"Processor &lt;-&gt; memory bandwidth is currently where the G4 is most severely held up (especially in a dual processor machine), and the sooner that a new PowerPC comes along to correct this, the better."

Yes. It is. However, adding a few extra fpu to the G4 would make it more competitive. Afterall, the x86 already has 'bandwidth'. The G4 is only playing catch up on this. My point is that the G4 needs something more to make up for the 18 month 'debacle'. I think we'd call that something a 'G5' on Rio.

As always, Programmer, a handsome post.

Lemon Bon Bon

[ 07-19-2002: Message edited by: Lemon Bon Bon ]</p>
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post #92 of 340
[quote]Originally posted by Lemon Bon Bon:
<strong>
As many creative benches from Lightwave to Photoshop show. It's funny. I spent much of my time moaning about this disparity. And criticised for wanting better price/performance ratio. Yet when Apple didn't release improved hardware (eg 'power'Macs...) at the show...people on these boards went nuts!


Lemon Bon Bon

[ 07-19-2002: Message edited by: Lemon Bon Bon ]</strong><hr></blockquote>

What people went nuts? I'm still waiting til August to determine what they have to offer. I'll give them the benefit of the doubt til then.
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post #93 of 340
Here is the actual quote:

Steve Jobs: "The roadmap on the PowerPC actually looks pretty good and there are some advantages to it. As an example, the PowerPC has something in it called AltiVec, we call the Velocity Engine -- it's a vector engine -- it dramatically accelerates media, much better than, as an example, the Intel processors or the AMD processors... so we actually eek out a fair amount of performance from these things when all is said and done. And the roadmap looks pretty good. Now, as you point out, once our transition to Mac OS 10 is complete, which I expect will be around the end of this year or sometime early next year and we get the top 20% of our installed base running 10, and I think the next 20 will come very rapidly after that. Then we'll have options, then we'll have options and we like to have options. But right now, between Motorola and IBM, the roadmap looks pretty decent. "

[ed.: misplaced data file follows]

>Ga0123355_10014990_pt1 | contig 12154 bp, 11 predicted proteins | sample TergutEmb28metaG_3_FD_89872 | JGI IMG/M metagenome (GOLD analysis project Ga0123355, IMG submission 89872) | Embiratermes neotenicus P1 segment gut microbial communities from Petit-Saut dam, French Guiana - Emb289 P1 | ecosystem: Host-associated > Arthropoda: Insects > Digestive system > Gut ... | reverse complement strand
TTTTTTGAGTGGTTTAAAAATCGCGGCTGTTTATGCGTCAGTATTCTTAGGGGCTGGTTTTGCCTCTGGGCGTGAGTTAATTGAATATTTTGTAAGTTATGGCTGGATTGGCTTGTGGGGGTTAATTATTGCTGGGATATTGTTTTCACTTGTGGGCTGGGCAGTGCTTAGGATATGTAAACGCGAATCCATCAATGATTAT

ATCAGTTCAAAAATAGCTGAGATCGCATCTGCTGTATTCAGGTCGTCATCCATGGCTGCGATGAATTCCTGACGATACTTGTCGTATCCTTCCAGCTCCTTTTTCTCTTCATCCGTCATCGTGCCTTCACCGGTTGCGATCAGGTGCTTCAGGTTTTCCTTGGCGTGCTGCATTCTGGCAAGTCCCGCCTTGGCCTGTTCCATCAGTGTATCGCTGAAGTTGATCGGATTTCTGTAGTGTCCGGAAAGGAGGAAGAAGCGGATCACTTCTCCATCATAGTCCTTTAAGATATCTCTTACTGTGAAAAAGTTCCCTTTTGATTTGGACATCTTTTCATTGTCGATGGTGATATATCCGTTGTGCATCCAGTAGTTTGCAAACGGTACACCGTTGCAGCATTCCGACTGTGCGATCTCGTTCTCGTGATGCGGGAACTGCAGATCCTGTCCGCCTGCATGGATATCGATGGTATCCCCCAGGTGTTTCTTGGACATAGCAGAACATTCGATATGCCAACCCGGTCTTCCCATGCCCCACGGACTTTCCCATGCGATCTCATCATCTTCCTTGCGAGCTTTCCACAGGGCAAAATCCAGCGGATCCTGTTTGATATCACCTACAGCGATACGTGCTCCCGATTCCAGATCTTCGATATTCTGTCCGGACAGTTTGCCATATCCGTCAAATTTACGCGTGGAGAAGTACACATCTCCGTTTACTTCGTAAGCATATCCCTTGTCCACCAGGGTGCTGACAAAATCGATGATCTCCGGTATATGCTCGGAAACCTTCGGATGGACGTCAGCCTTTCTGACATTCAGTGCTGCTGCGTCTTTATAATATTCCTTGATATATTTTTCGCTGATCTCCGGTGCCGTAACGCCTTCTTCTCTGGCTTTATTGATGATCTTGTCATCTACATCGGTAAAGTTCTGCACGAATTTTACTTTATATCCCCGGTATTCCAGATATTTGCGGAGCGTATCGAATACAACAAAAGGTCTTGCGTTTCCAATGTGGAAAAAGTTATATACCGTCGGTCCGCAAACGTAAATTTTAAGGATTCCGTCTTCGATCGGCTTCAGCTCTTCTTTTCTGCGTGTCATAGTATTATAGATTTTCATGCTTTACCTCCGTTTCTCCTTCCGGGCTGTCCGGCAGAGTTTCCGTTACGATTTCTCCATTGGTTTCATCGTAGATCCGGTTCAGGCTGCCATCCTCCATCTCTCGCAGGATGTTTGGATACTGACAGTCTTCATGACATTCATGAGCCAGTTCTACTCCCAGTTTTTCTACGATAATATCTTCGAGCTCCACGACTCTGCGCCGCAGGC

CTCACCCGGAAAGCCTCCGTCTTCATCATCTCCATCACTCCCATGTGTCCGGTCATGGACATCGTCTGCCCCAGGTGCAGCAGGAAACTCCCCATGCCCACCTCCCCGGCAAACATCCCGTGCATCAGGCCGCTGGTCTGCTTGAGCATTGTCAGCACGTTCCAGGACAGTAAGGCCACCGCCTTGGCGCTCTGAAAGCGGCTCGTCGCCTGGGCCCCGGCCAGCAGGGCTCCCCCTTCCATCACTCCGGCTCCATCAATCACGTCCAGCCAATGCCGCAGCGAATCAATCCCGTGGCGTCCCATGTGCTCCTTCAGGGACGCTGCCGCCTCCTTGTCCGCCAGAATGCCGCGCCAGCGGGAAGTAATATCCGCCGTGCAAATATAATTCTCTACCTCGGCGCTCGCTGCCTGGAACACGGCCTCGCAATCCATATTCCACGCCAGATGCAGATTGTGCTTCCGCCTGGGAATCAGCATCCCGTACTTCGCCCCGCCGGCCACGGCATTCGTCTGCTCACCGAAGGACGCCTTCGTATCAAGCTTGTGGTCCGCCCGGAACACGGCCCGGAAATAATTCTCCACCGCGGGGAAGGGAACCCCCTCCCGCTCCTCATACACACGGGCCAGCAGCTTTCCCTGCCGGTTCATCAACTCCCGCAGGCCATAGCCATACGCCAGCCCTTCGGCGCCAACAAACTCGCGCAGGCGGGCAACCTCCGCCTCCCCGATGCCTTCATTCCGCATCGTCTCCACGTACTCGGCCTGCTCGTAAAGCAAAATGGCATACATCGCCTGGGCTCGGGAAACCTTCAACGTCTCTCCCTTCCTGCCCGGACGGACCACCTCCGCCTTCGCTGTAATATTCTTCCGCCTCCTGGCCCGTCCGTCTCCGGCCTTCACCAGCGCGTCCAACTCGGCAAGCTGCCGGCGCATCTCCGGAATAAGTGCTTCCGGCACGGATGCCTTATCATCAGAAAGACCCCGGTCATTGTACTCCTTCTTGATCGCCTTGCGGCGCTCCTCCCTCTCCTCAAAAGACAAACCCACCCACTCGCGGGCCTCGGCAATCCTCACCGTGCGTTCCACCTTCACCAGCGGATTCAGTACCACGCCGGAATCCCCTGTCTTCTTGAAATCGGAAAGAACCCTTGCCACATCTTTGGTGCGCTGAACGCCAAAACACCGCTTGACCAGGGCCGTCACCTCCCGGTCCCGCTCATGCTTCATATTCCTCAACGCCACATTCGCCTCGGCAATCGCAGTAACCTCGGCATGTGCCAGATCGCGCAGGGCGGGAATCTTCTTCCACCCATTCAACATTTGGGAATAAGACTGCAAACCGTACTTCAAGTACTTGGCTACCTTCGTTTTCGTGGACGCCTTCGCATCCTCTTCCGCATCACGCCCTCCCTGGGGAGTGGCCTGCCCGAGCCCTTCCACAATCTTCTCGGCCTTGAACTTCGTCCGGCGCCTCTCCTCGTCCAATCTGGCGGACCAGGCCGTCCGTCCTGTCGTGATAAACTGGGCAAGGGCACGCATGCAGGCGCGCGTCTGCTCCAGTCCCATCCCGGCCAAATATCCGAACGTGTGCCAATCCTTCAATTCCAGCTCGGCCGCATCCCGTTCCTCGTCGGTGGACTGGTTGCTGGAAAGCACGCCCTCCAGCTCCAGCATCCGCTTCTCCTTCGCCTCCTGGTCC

Note that nowhere is he talking about switching to Intel. Check out the bold!

This whole thread was based on a quote which was taken out of context.
post #94 of 340
[quote]Originally posted by kupan787:
<strong>Here is the actual quote:

Steve Jobs: "..... But right now, between Motorola and IBM, the roadmap looks pretty decent. "

.</strong><hr></blockquote>

decent... decent?.. From the man who coined the phrase "Insanely Great", decent sounds like "poor".

MSKR

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post #95 of 340
a few things:


Apple has [and will continue to have] more than 1 OS;

there is the FAT CLIENT = OSX
there is the THIN CLIENT= iPod OS
there is the SERVER ..........= OSX SERVER

now that we're *nix, 64 bit processor is right around the corner.

to complete a true coup d'etat
at least the THIN CLIENT OS must (i)Sync with all x86 in existence.

at some point Apple must release at least an "LE" version of their OS to re-Hijack every desktop computer on every desk in the world.
post #96 of 340
[quote]
Any app written in a high level language (C, C++, etc) for OS X, either Carbon or Cocoa, could be easily recomplied for x86 or the 64 bit extension of x86 used in Opteron. No rewrites necessary. The only sticking point would be PPC assembly... but I'm guessing the vast majority of apps that use PPC assembly are doing so to get at Altivec - so if Altivec units were present, those assembly instructions would still work, no code rewrite necessary. The only instructions that would be left out in the cold would be nonAltivec PPC assembly, and those could be translated - presumably these aren't very common, so most folks wouldn't notice a thing. Alternatively, if this is really an issue, just put a G3 in there to handle nonAltivec PPC assembly. But I really suspect the Opteron architecture could do a nice job with nonAltivec PPC instructions... a modest speed hit maybe, but not enough to really notice in the vast majority of applications. Besides, Opteron's raw speed might make up for the translation hit anyway (as in the 68000-&gt;PPC transition).[/QB]<hr></blockquote>

First of all calling C a high level language is an interesting statement. C is one of the most high performing languages above Assembler code becuase it is so LOW level. I mean yeah it's easier to do more complicated stuff than Basic, Fortran, Cobal, or any of the others, but it's not high level.